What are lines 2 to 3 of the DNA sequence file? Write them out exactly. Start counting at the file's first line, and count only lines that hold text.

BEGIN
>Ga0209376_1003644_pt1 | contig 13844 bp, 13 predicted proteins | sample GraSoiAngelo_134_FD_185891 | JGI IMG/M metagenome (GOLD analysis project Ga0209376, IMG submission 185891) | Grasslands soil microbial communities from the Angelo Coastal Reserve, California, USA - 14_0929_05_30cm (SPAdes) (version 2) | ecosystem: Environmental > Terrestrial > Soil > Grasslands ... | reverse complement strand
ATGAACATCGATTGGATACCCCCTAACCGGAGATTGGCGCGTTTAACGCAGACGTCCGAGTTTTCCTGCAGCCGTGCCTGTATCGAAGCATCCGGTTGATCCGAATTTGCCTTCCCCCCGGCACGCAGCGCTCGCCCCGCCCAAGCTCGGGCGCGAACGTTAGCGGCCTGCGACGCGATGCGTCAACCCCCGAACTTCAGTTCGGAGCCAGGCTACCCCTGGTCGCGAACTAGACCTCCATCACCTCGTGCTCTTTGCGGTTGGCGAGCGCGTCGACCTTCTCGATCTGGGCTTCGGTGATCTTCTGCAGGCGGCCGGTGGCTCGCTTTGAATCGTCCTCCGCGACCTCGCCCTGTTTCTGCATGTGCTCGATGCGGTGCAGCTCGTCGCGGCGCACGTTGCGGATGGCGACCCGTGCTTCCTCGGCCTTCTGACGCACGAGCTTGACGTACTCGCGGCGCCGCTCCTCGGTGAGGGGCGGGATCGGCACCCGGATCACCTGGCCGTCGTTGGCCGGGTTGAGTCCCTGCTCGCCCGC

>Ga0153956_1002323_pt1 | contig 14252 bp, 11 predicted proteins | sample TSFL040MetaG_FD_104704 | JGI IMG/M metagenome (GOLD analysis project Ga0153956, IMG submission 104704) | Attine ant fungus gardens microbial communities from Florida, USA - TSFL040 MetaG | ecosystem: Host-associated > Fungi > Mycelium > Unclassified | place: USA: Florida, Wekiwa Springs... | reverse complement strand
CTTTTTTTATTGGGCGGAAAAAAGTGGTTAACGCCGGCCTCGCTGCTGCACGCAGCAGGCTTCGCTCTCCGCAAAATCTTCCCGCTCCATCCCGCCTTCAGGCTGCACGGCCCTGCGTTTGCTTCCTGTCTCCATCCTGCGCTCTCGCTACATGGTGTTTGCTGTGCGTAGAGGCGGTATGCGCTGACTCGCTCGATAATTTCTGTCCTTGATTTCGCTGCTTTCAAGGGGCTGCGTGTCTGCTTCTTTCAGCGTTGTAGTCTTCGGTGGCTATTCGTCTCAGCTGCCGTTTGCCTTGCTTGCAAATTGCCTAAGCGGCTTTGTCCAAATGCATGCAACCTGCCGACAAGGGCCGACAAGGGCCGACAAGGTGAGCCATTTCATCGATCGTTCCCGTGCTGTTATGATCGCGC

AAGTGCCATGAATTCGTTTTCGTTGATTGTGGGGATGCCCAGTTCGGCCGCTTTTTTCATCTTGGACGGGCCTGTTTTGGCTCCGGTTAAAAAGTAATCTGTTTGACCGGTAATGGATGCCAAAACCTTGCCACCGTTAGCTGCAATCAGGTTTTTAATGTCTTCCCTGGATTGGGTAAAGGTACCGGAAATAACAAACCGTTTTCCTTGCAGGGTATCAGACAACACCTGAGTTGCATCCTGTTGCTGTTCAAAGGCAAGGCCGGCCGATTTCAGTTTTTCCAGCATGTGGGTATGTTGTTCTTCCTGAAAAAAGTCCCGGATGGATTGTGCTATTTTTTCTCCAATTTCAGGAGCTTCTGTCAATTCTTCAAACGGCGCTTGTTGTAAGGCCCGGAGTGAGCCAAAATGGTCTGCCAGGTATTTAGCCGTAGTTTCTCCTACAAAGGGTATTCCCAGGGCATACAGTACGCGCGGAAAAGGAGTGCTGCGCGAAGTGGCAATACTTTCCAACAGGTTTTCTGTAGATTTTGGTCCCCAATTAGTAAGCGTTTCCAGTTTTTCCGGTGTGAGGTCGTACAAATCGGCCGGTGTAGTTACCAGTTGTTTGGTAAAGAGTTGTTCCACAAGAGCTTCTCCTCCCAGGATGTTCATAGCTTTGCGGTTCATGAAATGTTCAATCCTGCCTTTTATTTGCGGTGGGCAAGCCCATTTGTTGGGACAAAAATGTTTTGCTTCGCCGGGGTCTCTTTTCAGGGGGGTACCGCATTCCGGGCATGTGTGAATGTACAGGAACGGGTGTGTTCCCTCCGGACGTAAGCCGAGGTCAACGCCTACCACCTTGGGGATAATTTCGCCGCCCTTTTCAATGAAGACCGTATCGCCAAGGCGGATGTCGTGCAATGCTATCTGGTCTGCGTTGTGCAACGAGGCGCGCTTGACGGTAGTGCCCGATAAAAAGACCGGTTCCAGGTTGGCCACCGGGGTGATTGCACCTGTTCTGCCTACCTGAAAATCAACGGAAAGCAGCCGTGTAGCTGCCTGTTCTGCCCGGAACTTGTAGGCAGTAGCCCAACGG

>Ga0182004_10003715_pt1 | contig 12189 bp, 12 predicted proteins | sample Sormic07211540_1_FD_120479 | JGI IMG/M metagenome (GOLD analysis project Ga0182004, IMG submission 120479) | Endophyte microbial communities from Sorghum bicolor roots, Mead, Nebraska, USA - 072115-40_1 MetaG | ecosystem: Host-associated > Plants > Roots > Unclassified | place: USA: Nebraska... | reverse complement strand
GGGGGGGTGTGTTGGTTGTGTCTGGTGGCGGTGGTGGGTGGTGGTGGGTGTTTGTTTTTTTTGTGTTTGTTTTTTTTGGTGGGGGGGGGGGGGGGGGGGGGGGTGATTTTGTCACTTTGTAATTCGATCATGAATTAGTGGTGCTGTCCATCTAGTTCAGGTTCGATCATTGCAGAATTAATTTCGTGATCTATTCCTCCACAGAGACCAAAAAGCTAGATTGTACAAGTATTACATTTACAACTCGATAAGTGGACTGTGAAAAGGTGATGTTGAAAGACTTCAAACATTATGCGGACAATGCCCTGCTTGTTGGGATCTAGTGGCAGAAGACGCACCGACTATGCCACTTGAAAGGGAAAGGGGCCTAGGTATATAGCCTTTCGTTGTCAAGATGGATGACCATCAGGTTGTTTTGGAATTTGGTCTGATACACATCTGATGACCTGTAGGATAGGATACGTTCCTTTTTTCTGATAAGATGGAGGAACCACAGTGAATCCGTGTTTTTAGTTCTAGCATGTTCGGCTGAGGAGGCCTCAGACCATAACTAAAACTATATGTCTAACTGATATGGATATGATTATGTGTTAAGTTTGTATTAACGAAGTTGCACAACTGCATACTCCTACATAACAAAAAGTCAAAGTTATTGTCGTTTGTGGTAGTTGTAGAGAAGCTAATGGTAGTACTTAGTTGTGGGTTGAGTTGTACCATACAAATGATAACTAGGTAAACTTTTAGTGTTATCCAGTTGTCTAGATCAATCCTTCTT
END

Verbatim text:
ATGAACATCGATTGGATACCCCCTAACCGGAGATTGGCGCGTTTAACGCAGACGTCCGAGTTTTCCTGCAGCCGTGCCTGTATCGAAGCATCCGGTTGATCCGAATTTGCCTTCCCCCCGGCACGCAGCGCTCGCCCCGCCCAAGCTCGGGCGCGAACGTTAGCGGCCTGCGACGCGATGCGTCAACCCCCGAACTTCAGTTCGGAGCCAGGCTACCCCTGGTCGCGAACTAGACCTCCATCACCTCGTGCTCTTTGCGGTTGGCGAGCGCGTCGACCTTCTCGATCTGGGCTTCGGTGATCTTCTGCAGGCGGCCGGTGGCTCGCTTTGAATCGTCCTCCGCGACCTCGCCCTGTTTCTGCATGTGCTCGATGCGGTGCAGCTCGTCGCGGCGCACGTTGCGGATGGCGACCCGTGCTTCCTCGGCCTTCTGACGCACGAGCTTGACGTACTCGCGGCGCCGCTCCTCGGTGAGGGGCGGGATCGGCACCCGGATCACCTGGCCGTCGTTGGCCGGGTTGAGTCCCTGCTCGCCCGC

>Ga0153956_1002323_pt1 | contig 14252 bp, 11 predicted proteins | sample TSFL040MetaG_FD_104704 | JGI IMG/M metagenome (GOLD analysis project Ga0153956, IMG submission 104704) | Attine ant fungus gardens microbial communities from Florida, USA - TSFL040 MetaG | ecosystem: Host-associated > Fungi > Mycelium > Unclassified | place: USA: Florida, Wekiwa Springs... | reverse complement strand